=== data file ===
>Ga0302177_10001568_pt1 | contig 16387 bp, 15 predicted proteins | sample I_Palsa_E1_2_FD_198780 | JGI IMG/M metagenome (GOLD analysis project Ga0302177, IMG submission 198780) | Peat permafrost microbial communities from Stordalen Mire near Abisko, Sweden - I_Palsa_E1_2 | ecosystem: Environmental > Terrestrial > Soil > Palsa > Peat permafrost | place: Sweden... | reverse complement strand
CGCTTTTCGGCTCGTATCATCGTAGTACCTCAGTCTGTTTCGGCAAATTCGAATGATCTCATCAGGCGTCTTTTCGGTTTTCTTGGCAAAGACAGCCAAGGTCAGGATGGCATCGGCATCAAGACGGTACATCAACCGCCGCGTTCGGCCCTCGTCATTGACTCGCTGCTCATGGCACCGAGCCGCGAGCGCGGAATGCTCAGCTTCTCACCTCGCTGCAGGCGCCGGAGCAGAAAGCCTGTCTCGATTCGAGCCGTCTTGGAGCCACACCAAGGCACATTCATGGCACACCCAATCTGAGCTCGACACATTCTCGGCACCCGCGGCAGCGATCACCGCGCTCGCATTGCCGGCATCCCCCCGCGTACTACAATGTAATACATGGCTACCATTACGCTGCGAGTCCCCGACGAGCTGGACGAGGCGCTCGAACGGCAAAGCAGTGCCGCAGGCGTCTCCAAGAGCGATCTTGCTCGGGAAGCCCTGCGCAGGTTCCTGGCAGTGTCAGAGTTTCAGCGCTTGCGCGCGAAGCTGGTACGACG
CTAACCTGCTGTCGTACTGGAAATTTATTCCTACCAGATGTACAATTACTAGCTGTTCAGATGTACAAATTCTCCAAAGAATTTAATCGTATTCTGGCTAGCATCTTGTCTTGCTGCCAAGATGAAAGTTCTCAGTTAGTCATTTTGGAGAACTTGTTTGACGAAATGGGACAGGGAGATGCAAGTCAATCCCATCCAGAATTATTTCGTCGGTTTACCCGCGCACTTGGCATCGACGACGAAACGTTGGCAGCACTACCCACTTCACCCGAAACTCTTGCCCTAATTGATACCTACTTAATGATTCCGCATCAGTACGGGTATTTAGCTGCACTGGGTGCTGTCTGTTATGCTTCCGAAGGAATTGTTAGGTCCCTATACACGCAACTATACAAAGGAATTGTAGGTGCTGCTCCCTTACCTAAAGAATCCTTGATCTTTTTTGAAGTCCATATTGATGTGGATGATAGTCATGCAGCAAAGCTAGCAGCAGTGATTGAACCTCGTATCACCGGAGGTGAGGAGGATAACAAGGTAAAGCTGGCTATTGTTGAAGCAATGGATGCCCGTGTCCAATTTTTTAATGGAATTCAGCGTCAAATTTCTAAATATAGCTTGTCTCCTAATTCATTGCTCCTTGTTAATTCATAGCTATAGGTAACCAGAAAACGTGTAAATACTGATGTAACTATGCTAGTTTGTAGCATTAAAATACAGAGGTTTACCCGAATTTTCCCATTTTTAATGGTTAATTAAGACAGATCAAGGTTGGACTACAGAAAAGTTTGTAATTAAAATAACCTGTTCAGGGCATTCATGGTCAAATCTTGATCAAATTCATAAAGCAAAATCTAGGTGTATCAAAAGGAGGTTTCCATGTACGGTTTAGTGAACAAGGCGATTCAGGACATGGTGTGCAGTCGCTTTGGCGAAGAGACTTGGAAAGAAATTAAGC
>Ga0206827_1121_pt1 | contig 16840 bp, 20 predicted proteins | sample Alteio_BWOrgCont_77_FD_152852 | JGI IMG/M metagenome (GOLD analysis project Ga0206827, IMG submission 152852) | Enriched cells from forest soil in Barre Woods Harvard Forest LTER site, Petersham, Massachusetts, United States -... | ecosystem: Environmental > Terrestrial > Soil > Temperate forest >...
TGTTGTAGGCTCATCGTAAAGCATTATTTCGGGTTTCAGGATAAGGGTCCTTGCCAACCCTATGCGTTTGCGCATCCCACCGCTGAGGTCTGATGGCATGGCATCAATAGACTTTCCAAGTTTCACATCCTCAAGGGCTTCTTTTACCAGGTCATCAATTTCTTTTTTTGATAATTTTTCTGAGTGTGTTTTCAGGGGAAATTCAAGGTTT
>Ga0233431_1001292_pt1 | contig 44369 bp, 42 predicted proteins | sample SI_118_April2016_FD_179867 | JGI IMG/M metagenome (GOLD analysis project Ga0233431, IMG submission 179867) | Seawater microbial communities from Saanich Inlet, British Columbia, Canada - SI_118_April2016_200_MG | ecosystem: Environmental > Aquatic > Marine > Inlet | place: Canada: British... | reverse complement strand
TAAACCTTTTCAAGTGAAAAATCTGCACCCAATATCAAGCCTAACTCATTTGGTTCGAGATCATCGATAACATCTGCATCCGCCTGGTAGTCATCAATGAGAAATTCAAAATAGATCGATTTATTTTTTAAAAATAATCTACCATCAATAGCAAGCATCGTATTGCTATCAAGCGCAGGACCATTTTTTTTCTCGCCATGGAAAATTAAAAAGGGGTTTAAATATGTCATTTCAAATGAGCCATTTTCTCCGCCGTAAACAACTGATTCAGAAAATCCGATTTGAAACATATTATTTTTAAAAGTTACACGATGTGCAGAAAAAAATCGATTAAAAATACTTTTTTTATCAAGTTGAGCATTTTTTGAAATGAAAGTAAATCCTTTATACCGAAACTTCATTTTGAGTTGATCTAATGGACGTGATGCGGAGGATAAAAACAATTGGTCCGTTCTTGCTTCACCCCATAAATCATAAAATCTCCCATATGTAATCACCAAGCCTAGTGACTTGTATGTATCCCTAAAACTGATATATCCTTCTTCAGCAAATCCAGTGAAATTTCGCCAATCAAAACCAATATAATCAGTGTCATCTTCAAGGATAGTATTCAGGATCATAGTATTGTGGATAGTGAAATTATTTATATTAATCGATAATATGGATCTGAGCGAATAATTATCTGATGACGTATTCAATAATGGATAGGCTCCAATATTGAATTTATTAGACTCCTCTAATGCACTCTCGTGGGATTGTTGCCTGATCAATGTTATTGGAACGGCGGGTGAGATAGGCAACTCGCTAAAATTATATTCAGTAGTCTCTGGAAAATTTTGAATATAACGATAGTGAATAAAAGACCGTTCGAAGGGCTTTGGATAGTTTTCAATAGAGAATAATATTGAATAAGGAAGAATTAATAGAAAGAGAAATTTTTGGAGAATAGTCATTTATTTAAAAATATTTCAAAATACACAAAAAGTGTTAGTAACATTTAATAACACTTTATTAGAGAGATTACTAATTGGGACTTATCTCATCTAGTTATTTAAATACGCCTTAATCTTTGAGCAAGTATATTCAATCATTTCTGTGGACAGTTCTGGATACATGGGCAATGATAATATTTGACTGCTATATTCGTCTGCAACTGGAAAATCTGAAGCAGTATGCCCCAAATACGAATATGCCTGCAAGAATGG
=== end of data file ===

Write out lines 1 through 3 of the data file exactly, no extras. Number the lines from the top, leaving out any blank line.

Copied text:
>Ga0302177_10001568_pt1 | contig 16387 bp, 15 predicted proteins | sample I_Palsa_E1_2_FD_198780 | JGI IMG/M metagenome (GOLD analysis project Ga0302177, IMG submission 198780) | Peat permafrost microbial communities from Stordalen Mire near Abisko, Sweden - I_Palsa_E1_2 | ecosystem: Environmental > Terrestrial > Soil > Palsa > Peat permafrost | place: Sweden... | reverse complement strand
CGCTTTTCGGCTCGTATCATCGTAGTACCTCAGTCTGTTTCGGCAAATTCGAATGATCTCATCAGGCGTCTTTTCGGTTTTCTTGGCAAAGACAGCCAAGGTCAGGATGGCATCGGCATCAAGACGGTACATCAACCGCCGCGTTCGGCCCTCGTCATTGACTCGCTGCTCATGGCACCGAGCCGCGAGCGCGGAATGCTCAGCTTCTCACCTCGCTGCAGGCGCCGGAGCAGAAAGCCTGTCTCGATTCGAGCCGTCTTGGAGCCACACCAAGGCACATTCATGGCACACCCAATCTGAGCTCGACACATTCTCGGCACCCGCGGCAGCGATCACCGCGCTCGCATTGCCGGCATCCCCCCGCGTACTACAATGTAATACATGGCTACCATTACGCTGCGAGTCCCCGACGAGCTGGACGAGGCGCTCGAACGGCAAAGCAGTGCCGCAGGCGTCTCCAAGAGCGATCTTGCTCGGGAAGCCCTGCGCAGGTTCCTGGCAGTGTCAGAGTTTCAGCGCTTGCGCGCGAAGCTGGTACGACG
CTAACCTGCTGTCGTACTGGAAATTTATTCCTACCAGATGTACAATTACTAGCTGTTCAGATGTACAAATTCTCCAAAGAATTTAATCGTATTCTGGCTAGCATCTTGTCTTGCTGCCAAGATGAAAGTTCTCAGTTAGTCATTTTGGAGAACTTGTTTGACGAAATGGGACAGGGAGATGCAAGTCAATCCCATCCAGAATTATTTCGTCGGTTTACCCGCGCACTTGGCATCGACGACGAAACGTTGGCAGCACTACCCACTTCACCCGAAACTCTTGCCCTAATTGATACCTACTTAATGATTCCGCATCAGTACGGGTATTTAGCTGCACTGGGTGCTGTCTGTTATGCTTCCGAAGGAATTGTTAGGTCCCTATACACGCAACTATACAAAGGAATTGTAGGTGCTGCTCCCTTACCTAAAGAATCCTTGATCTTTTTTGAAGTCCATATTGATGTGGATGATAGTCATGCAGCAAAGCTAGCAGCAGTGATTGAACCTCGTATCACCGGAGGTGAGGAGGATAACAAGGTAAAGCTGGCTATTGTTGAAGCAATGGATGCCCGTGTCCAATTTTTTAATGGAATTCAGCGTCAAATTTCTAAATATAGCTTGTCTCCTAATTCATTGCTCCTTGTTAATTCATAGCTATAGGTAACCAGAAAACGTGTAAATACTGATGTAACTATGCTAGTTTGTAGCATTAAAATACAGAGGTTTACCCGAATTTTCCCATTTTTAATGGTTAATTAAGACAGATCAAGGTTGGACTACAGAAAAGTTTGTAATTAAAATAACCTGTTCAGGGCATTCATGGTCAAATCTTGATCAAATTCATAAAGCAAAATCTAGGTGTATCAAAAGGAGGTTTCCATGTACGGTTTAGTGAACAAGGCGATTCAGGACATGGTGTGCAGTCGCTTTGGCGAAGAGACTTGGAAAGAAATTAAGC